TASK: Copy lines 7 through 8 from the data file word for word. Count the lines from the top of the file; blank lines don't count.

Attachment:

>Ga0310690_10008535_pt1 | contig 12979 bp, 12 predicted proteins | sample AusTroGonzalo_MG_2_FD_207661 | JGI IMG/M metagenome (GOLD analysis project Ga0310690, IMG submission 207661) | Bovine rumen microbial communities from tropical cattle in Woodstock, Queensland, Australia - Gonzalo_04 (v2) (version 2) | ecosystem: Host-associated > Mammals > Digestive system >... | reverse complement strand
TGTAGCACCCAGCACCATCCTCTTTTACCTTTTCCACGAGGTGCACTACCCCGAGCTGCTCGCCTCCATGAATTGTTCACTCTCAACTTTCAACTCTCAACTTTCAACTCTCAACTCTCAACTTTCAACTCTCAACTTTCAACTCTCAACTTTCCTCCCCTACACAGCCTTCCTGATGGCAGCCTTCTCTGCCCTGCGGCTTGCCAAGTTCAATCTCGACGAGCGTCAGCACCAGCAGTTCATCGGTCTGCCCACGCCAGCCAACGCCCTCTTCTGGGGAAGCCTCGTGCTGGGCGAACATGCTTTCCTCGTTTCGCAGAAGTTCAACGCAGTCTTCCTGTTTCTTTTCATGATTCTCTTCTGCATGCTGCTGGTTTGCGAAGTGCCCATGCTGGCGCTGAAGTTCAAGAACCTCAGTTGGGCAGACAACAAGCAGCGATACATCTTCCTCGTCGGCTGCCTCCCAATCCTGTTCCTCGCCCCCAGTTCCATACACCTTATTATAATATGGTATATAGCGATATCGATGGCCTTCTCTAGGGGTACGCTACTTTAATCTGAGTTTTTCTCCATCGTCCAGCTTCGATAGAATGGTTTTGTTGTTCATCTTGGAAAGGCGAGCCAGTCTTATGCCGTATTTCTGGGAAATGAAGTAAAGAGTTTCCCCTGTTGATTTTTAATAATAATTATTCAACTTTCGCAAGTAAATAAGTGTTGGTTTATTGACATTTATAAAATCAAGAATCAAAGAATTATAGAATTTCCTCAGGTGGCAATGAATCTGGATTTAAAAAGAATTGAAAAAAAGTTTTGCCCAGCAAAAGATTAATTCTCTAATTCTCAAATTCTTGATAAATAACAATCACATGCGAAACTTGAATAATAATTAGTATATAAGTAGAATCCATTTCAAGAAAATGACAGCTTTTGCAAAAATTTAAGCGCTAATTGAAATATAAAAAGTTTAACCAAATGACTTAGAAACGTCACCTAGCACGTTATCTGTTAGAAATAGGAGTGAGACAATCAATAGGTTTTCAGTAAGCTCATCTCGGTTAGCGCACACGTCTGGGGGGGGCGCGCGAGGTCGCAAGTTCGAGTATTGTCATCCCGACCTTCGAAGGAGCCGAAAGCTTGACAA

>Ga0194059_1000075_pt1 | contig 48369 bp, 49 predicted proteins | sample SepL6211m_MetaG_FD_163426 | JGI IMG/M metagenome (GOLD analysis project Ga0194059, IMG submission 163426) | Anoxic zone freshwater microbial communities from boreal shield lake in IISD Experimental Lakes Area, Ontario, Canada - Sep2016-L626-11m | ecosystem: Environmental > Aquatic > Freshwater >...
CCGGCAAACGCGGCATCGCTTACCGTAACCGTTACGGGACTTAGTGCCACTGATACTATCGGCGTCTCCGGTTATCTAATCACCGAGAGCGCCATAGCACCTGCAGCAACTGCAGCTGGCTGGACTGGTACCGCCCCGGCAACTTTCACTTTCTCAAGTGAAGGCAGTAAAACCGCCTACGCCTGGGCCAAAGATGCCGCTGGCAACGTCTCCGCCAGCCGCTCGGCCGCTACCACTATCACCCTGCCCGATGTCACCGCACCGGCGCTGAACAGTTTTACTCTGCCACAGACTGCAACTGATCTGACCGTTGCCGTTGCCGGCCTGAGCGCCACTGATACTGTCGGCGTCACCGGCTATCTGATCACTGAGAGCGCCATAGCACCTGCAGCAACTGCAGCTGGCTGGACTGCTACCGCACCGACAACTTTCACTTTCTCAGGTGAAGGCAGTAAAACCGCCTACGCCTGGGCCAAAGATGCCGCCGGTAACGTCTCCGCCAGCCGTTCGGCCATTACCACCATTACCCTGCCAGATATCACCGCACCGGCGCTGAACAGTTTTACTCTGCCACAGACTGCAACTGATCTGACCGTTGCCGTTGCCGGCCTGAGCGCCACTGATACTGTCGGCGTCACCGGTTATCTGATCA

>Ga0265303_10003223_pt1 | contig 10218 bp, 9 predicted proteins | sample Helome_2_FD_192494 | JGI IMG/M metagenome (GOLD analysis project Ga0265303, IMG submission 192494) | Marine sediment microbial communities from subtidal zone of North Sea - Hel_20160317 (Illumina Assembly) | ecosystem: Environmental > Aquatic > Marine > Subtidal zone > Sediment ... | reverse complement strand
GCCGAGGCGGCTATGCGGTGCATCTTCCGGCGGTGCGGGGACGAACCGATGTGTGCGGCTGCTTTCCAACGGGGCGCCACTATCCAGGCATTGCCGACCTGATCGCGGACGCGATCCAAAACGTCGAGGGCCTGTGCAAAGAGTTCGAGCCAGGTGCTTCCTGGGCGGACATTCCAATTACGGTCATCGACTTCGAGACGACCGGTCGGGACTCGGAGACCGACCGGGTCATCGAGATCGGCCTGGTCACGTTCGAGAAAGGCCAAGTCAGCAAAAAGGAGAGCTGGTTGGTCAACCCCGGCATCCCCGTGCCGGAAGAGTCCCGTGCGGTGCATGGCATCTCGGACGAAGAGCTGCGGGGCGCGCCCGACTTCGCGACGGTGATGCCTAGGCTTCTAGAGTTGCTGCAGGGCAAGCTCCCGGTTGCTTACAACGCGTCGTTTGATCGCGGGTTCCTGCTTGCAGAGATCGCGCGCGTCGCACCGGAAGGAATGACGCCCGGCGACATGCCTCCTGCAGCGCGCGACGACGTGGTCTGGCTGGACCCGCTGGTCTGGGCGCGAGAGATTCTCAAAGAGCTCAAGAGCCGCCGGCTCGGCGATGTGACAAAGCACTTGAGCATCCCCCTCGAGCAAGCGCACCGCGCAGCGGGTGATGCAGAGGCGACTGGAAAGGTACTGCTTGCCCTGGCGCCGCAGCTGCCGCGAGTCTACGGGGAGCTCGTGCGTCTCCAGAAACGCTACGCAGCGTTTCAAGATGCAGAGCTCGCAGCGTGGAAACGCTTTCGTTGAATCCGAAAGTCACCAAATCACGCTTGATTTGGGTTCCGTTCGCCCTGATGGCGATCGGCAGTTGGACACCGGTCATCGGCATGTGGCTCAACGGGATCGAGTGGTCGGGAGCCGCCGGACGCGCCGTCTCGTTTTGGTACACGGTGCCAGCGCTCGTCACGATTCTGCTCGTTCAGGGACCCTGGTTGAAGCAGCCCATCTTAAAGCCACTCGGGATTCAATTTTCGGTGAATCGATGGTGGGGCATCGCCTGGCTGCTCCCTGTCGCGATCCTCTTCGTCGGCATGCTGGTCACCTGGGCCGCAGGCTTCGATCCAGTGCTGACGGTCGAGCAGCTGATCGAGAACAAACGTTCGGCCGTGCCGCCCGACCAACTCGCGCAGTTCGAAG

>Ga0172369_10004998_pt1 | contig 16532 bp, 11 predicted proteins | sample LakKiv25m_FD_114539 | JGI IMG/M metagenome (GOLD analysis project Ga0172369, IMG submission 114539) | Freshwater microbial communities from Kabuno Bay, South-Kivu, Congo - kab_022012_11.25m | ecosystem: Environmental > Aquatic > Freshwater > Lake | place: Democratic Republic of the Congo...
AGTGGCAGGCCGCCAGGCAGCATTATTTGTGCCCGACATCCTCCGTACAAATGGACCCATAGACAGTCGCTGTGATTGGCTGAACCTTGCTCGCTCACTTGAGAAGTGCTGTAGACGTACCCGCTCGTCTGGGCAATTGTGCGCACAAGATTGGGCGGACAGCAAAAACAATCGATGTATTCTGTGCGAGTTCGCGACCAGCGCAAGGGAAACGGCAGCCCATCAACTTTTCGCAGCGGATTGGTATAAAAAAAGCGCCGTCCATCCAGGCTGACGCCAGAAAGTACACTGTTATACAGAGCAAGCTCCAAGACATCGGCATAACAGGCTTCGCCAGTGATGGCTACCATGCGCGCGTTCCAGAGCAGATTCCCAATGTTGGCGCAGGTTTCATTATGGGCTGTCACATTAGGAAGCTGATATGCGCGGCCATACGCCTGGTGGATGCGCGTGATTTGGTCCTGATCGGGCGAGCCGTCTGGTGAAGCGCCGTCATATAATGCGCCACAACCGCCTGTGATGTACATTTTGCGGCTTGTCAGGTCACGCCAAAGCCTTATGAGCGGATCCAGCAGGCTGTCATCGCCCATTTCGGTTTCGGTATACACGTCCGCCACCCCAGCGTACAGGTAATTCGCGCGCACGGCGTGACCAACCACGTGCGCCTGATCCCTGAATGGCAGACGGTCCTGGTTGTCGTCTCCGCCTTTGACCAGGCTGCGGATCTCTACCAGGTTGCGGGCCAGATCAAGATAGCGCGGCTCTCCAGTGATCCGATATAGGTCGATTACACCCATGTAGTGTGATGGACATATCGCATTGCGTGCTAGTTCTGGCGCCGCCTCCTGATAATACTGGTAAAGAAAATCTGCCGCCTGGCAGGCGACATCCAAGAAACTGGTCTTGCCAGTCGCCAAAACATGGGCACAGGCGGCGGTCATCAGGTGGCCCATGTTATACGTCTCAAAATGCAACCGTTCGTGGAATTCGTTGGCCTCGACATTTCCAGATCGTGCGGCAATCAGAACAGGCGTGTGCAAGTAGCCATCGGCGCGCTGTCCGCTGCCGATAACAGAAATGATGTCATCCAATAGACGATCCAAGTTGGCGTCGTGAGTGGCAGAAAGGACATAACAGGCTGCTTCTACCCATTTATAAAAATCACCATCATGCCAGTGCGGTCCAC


>Ga0172369_10004998_pt1 | contig 16532 bp, 11 predicted proteins | sample LakKiv25m_FD_114539 | JGI IMG/M metagenome (GOLD analysis project Ga0172369, IMG submission 114539) | Freshwater microbial communities from Kabuno Bay, South-Kivu, Congo - kab_022012_11.25m | ecosystem: Environmental > Aquatic > Freshwater > Lake | place: Democratic Republic of the Congo...
AGTGGCAGGCCGCCAGGCAGCATTATTTGTGCCCGACATCCTCCGTACAAATGGACCCATAGACAGTCGCTGTGATTGGCTGAACCTTGCTCGCTCACTTGAGAAGTGCTGTAGACGTACCCGCTCGTCTGGGCAATTGTGCGCACAAGATTGGGCGGACAGCAAAAACAATCGATGTATTCTGTGCGAGTTCGCGACCAGCGCAAGGGAAACGGCAGCCCATCAACTTTTCGCAGCGGATTGGTATAAAAAAAGCGCCGTCCATCCAGGCTGACGCCAGAAAGTACACTGTTATACAGAGCAAGCTCCAAGACATCGGCATAACAGGCTTCGCCAGTGATGGCTACCATGCGCGCGTTCCAGAGCAGATTCCCAATGTTGGCGCAGGTTTCATTATGGGCTGTCACATTAGGAAGCTGATATGCGCGGCCATACGCCTGGTGGATGCGCGTGATTTGGTCCTGATCGGGCGAGCCGTCTGGTGAAGCGCCGTCATATAATGCGCCACAACCGCCTGTGATGTACATTTTGCGGCTTGTCAGGTCACGCCAAAGCCTTATGAGCGGATCCAGCAGGCTGTCATCGCCCATTTCGGTTTCGGTATACACGTCCGCCACCCCAGCGTACAGGTAATTCGCGCGCACGGCGTGACCAACCACGTGCGCCTGATCCCTGAATGGCAGACGGTCCTGGTTGTCGTCTCCGCCTTTGACCAGGCTGCGGATCTCTACCAGGTTGCGGGCCAGATCAAGATAGCGCGGCTCTCCAGTGATCCGATATAGGTCGATTACACCCATGTAGTGTGATGGACATATCGCATTGCGTGCTAGTTCTGGCGCCGCCTCCTGATAATACTGGTAAAGAAAATCTGCCGCCTGGCAGGCGACATCCAAGAAACTGGTCTTGCCAGTCGCCAAAACATGGGCACAGGCGGCGGTCATCAGGTGGCCCATGTTATACGTCTCAAAATGCAACCGTTCGTGGAATTCGTTGGCCTCGACATTTCCAGATCGTGCGGCAATCAGAACAGGCGTGTGCAAGTAGCCATCGGCGCGCTGTCCGCTGCCGATAACAGAAATGATGTCATCCAATAGACGATCCAAGTTGGCGTCGTGAGTGGCAGAAAGGACATAACAGGCTGCTTCTACCCATTTATAAAAATCACCATCATGCCAGTGCGGTCCAC